How Total Fitness is Taking Poland’s Mid-market Segment by Storm
The Total Fitness CEO shares the growing company's formula for success in the burgeoning Polish health club market.
The health and fitness market in Poland is poised for growth, according to The IHRSA European Health Club Report, and Total Fitness is living proof. The Warsaw-based health club company just opened its eighth club and is planning to open four more in 2018.
Exceptional Design, Customer Focus, Low Cost
The formula for the company’s success is simple, according to CEO Aleksander Wilewski.
“We believe that exceptional design and customer focus can be built into low-cost structure if it is built right from the beginning,” he says. “The sweet spot in size is 1,500 square meters to get economy of scale without running into high rent costs.”
At the heart of Total Fitness’ club concept is its group exercise classes, which take place in spacious studios.
“Our clubs include club-in-club concepts with areas like functional training, small group training areas, personal training areas, isotonic machines, and cardio,” Wilewski says. “All areas are designed to match different customers with different needs.”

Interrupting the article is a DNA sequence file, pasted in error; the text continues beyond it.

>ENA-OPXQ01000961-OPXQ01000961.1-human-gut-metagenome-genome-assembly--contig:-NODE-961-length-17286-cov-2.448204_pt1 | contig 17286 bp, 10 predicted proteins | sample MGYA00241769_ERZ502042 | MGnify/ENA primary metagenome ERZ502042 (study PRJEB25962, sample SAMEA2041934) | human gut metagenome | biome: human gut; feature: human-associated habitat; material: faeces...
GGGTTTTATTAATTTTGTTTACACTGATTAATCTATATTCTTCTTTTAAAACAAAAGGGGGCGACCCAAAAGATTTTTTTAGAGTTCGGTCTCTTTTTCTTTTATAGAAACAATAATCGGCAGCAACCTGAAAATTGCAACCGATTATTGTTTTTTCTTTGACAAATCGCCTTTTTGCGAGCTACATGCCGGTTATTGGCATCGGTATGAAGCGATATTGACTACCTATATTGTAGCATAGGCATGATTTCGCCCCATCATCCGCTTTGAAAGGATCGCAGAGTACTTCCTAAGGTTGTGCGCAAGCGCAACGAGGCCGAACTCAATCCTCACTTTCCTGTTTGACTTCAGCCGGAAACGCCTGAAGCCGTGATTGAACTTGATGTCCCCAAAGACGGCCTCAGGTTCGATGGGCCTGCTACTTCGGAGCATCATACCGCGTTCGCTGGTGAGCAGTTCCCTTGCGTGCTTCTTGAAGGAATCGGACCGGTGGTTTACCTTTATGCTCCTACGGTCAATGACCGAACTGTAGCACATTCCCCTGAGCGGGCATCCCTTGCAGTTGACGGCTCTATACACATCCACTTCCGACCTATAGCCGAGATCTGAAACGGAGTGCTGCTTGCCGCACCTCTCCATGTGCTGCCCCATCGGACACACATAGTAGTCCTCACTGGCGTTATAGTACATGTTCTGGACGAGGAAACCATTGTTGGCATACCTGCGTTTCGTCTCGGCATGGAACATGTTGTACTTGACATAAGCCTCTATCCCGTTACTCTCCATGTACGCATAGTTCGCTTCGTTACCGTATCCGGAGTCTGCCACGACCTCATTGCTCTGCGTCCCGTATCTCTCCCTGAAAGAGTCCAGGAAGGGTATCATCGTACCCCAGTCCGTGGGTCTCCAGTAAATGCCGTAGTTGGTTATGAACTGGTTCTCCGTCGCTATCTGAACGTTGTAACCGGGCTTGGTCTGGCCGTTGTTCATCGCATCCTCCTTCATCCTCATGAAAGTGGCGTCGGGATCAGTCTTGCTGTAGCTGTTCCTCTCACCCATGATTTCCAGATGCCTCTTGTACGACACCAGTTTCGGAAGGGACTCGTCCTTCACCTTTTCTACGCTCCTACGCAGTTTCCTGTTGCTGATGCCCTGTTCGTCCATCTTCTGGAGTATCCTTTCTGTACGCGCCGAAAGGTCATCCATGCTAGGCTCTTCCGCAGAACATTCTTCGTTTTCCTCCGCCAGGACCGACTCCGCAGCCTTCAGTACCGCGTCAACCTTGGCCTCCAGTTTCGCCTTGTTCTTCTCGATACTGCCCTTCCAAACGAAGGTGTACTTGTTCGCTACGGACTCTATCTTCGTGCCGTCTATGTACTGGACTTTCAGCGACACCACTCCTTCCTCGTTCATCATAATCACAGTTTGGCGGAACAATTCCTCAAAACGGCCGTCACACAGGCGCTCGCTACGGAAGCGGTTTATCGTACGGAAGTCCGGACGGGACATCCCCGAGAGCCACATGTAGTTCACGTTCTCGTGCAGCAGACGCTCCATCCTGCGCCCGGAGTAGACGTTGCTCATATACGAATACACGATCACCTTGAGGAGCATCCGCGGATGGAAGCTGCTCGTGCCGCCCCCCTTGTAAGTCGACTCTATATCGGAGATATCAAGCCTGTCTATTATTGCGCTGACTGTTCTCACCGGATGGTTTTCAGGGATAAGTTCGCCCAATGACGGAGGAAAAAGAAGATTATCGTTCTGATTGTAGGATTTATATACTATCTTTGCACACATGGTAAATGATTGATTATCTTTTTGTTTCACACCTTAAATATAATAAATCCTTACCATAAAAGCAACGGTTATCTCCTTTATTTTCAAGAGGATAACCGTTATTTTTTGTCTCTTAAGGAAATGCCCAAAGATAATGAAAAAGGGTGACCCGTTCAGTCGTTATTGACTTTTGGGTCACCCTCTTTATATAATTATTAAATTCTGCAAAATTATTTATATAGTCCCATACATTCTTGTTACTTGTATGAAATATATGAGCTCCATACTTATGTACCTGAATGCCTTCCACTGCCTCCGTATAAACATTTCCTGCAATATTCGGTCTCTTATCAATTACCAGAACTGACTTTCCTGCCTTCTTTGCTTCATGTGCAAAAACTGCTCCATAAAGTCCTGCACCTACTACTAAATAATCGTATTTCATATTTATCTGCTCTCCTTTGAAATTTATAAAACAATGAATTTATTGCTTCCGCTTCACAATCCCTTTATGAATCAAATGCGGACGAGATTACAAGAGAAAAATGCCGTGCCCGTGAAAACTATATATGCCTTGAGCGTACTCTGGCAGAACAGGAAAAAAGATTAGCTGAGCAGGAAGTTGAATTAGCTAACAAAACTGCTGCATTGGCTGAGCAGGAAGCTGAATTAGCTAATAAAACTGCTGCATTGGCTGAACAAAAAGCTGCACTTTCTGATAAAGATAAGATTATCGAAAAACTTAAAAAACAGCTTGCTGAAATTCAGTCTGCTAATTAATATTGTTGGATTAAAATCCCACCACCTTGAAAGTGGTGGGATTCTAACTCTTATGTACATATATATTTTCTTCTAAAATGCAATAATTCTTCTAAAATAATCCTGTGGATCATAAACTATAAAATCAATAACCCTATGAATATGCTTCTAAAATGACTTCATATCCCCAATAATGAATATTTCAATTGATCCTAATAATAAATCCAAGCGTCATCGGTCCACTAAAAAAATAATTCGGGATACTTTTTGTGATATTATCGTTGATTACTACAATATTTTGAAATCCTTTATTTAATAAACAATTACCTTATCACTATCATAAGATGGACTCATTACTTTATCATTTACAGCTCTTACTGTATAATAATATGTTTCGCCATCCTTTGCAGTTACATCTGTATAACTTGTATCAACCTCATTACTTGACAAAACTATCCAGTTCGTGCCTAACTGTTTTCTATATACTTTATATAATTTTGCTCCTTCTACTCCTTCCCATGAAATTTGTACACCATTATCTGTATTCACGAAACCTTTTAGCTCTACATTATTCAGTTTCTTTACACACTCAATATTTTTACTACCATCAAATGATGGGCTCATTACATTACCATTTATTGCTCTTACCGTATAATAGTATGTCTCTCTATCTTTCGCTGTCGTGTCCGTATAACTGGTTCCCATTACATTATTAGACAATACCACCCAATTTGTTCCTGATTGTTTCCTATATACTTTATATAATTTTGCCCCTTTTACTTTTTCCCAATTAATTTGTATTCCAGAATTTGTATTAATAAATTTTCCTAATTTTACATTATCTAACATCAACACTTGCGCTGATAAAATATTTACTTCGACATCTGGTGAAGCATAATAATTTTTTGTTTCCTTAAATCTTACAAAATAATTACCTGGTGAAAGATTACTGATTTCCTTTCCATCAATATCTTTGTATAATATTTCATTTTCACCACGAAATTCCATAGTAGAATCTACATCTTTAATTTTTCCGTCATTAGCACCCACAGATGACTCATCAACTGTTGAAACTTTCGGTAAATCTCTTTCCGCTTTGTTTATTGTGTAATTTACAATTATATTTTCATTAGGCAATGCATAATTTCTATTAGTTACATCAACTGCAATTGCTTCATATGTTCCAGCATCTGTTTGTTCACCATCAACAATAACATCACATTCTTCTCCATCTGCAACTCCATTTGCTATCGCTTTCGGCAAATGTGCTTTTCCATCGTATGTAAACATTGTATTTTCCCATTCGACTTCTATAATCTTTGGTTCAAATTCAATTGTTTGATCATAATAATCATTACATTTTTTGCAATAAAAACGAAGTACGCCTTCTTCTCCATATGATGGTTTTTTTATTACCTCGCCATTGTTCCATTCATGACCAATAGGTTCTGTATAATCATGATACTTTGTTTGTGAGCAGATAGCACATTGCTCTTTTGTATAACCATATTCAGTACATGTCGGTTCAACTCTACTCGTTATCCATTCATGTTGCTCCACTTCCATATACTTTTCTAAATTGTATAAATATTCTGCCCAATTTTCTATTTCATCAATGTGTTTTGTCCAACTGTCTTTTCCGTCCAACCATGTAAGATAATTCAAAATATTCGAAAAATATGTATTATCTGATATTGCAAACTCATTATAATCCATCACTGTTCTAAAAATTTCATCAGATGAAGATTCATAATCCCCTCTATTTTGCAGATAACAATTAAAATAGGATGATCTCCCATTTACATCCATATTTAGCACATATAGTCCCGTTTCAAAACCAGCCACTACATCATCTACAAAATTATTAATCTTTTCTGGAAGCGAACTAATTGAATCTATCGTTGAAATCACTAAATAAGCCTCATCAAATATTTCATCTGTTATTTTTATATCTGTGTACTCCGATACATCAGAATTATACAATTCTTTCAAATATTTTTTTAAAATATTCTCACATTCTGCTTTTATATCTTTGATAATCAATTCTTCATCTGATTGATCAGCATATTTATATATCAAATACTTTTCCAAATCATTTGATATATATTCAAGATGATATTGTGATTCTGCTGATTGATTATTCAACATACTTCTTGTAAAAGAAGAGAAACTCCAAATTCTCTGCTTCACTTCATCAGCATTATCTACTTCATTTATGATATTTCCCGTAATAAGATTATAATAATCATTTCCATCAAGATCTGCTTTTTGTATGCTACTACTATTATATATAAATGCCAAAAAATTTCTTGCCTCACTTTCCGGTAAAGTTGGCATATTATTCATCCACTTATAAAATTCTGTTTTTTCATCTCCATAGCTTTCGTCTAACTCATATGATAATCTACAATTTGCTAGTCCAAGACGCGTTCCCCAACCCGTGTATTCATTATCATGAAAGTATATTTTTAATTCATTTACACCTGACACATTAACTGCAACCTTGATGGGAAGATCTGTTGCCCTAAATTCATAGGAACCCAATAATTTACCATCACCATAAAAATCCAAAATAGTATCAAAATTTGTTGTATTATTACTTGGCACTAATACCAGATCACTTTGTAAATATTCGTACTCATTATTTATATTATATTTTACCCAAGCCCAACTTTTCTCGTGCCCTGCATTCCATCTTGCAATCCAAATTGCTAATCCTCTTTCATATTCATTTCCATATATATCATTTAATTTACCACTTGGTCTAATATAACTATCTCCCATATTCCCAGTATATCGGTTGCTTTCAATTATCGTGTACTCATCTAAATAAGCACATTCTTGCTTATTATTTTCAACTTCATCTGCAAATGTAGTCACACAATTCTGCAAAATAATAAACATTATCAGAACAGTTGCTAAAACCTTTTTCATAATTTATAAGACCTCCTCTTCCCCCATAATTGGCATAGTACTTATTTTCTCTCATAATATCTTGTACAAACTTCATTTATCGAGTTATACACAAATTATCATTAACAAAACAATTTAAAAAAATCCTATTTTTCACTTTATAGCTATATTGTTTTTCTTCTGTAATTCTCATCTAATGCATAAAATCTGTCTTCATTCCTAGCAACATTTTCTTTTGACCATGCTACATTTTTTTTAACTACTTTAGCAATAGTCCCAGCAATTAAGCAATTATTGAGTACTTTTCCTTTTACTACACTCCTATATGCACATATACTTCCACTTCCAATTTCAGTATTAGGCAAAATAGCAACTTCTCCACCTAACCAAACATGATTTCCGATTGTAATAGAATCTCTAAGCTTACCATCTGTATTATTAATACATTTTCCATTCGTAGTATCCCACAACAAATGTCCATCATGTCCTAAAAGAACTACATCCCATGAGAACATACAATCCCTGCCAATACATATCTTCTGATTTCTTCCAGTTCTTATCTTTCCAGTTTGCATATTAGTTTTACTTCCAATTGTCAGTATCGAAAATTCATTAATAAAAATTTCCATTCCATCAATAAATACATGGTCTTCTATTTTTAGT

This approach attracts a wide range of members, but is especially popular among women over 25 years old.
Mid-market and Low-cost
Total Fitness leadership view the company as a mid-market product, but pride themselves on keeping costs low at the same time.
“This combination is not easy to replicate,” Wilewski says. “We have been able to keep high EBITDA margins due to streamlined processes. Moreover, we keep an eye on our cost structure right from the beginning. That all allows us to outperform the Polish fitness club industry, as far as the financial benchmarks are concerned.”
In the Polish health club market, low-cost and mid-market brands have fairly similar pricing schemes, with less than a 30% difference between segments, according to Wilewski. What’s more, of the 2,500 clubs in Poland, not one chain has more than 50 clubs, he says.
“Choose appropriate locations, control your cost structure, diversify your revenue streams, satisfy your customers.”
The equation for medium-range clubs to thrive in the Polish market is straight forward, Wilewski says.
“Choose appropriate locations, control your cost structure, diversify your revenue streams, satisfy your customers. And don’t retaliate with price slashes if you see other brands entering a price war. Be active and not reactive.”